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Students sit for annual college entrance exams in Seoul in 2015. Getty Images

Spring means more than just a fine dusting of pollen everywhere you look: For elementary and secondary students, it's standardized testing time. And for a growing group of frustrated parents, it's opt-out season.

About 14,000 students in New York state decided not to take their mandatory language arts exams this week in part because they were aligned with Common Core, a national set of education standards that have drawn political and parental ire since they were adopted by states in 2010, Politico's Capital New York reported Wednesday. It's at least the second year of widespread coordinated protests against the standards, which critics have argued were badly implemented and are too uniform, pointing to a general dissatisfaction with mandatory testing and classroom intervention.

“It’s a free country,” mom Terri-Anne Davis told the Wall Street Journal. “People should enjoy their civil liberties, which include determining what’s best for their child.”

New York had the most opt-outs of any state last year, with more than 240,000 third through eighth grade students skipping tests, according to FairTest. It was followed by high numbers in New Jersey, Colorado, Washington, Illinois, California and Oregon.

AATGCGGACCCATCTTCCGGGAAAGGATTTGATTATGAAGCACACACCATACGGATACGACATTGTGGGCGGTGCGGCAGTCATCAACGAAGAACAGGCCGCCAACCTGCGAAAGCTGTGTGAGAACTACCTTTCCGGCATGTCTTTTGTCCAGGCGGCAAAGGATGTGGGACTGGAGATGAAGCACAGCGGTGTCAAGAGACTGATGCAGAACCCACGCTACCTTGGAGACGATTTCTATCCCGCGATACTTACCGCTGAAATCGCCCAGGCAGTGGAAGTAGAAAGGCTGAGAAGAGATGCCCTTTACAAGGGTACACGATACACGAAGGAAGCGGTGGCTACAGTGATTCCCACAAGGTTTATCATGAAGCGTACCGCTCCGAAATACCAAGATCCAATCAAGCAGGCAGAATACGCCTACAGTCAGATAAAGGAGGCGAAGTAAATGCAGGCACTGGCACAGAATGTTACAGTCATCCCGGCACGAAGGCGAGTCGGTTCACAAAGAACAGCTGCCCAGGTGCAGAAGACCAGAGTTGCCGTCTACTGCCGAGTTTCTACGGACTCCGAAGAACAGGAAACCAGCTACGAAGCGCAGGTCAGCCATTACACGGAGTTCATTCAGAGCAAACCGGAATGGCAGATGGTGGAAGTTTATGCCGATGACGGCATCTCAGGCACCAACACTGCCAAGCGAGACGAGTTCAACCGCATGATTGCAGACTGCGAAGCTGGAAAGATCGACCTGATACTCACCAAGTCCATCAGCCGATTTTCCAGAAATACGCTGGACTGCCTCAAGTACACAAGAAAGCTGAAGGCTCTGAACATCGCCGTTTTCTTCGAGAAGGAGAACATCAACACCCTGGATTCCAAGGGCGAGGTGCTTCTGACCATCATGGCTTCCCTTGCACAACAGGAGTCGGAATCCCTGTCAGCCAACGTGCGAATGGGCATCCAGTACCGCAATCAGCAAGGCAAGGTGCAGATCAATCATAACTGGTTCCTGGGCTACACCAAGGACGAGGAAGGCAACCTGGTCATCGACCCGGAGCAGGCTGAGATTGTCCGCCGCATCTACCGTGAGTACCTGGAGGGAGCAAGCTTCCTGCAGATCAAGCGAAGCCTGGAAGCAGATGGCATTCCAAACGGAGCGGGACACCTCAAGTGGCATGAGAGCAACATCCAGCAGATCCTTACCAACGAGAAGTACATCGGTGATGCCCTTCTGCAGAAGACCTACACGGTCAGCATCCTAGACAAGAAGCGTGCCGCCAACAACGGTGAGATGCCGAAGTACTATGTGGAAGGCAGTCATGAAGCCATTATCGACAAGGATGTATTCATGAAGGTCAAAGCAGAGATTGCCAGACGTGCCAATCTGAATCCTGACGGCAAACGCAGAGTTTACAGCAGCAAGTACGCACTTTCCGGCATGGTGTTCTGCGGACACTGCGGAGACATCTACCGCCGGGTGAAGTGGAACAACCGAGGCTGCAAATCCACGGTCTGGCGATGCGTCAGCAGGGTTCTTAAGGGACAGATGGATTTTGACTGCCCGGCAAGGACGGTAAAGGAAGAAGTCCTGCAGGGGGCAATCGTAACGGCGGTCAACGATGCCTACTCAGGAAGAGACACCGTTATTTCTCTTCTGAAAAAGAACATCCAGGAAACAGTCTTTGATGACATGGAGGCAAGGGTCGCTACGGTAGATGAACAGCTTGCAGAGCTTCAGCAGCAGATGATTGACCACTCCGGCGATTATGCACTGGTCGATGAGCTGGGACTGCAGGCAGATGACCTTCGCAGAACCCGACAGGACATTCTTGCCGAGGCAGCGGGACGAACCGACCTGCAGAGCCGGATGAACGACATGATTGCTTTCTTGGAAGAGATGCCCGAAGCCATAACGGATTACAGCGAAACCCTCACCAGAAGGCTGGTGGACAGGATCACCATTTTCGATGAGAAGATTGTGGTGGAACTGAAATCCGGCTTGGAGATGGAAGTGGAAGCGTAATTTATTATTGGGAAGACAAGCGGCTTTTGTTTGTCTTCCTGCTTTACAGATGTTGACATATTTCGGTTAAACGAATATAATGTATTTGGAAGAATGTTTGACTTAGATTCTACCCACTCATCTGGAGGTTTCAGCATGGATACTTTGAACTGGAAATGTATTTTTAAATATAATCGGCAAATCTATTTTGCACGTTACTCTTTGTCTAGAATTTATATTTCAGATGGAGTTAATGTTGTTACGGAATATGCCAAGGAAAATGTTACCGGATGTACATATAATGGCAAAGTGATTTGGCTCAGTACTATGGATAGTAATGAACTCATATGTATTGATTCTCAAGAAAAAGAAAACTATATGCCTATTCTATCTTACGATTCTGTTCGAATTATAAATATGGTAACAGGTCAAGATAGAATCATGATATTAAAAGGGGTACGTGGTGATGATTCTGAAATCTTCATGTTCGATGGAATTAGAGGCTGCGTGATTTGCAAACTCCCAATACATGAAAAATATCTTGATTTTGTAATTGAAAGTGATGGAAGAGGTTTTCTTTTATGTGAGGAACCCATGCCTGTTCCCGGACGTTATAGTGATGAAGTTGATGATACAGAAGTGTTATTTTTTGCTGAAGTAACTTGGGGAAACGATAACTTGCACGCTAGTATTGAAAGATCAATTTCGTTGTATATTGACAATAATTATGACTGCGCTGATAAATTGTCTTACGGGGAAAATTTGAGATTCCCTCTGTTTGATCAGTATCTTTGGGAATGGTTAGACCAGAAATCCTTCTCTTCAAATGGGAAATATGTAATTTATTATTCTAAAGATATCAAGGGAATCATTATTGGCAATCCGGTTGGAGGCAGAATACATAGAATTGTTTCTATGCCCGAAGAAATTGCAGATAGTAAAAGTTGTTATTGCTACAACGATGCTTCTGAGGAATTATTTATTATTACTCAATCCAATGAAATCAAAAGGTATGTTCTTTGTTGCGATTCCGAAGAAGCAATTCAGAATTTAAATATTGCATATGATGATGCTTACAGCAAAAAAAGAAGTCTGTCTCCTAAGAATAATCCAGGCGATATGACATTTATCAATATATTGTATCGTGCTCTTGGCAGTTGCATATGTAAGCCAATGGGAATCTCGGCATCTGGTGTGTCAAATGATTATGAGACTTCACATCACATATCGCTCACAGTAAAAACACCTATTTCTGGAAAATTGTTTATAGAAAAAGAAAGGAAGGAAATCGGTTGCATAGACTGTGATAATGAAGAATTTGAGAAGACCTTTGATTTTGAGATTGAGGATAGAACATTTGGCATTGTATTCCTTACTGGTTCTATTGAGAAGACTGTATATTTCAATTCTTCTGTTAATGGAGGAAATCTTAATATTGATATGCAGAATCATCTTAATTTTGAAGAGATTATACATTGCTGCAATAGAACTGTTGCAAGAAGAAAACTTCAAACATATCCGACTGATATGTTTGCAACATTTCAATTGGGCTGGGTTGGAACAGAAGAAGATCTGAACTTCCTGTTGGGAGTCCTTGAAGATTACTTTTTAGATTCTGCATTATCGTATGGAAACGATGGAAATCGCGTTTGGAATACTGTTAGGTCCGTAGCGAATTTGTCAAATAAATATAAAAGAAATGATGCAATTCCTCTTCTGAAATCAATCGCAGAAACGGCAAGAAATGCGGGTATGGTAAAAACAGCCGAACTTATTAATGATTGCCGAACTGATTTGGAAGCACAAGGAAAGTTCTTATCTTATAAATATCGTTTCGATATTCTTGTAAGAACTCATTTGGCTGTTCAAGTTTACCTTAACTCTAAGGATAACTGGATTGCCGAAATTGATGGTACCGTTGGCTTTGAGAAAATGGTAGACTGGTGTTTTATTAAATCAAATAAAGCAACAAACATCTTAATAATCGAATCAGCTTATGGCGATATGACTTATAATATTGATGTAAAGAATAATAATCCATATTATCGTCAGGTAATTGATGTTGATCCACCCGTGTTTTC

Hard numbers for this year's exams aren't expected until summer, though some counties were already reporting. In Mohawk Valley, N.Y., about 89 percent of students declined to take the test, while in Rochester, about one-third opted out, Politico reported.

"It’s a meaningless test,” dad Jansen Barron told the Journal News. “As a parent, I feel that the test takes my son away from more appropriate learning. It does nothing for him.”

Students are technically allowed to opt out, but the federal Education Department has threatened to decrease funding for states and schools that don't test 95 percent of their kids. In a December letter, the department reminded schools of this legal obligation.

"A high-quality, annual statewide assessment system that includes all students is essential to provide local leaders, educators and parents with the information they need to identify the resources and supports that are necessary to help every student succeed in school and in a career," officials wrote. "Such a system also highlights the need for continued work toward equity and closing achievement gaps among subgroups of historically underserved students by holding all students to the same high expectations."

New York's math exams were set for next week. Activists in Texas have also made headlines recently as they prepared to opt out their kids, according to Houston Public Media.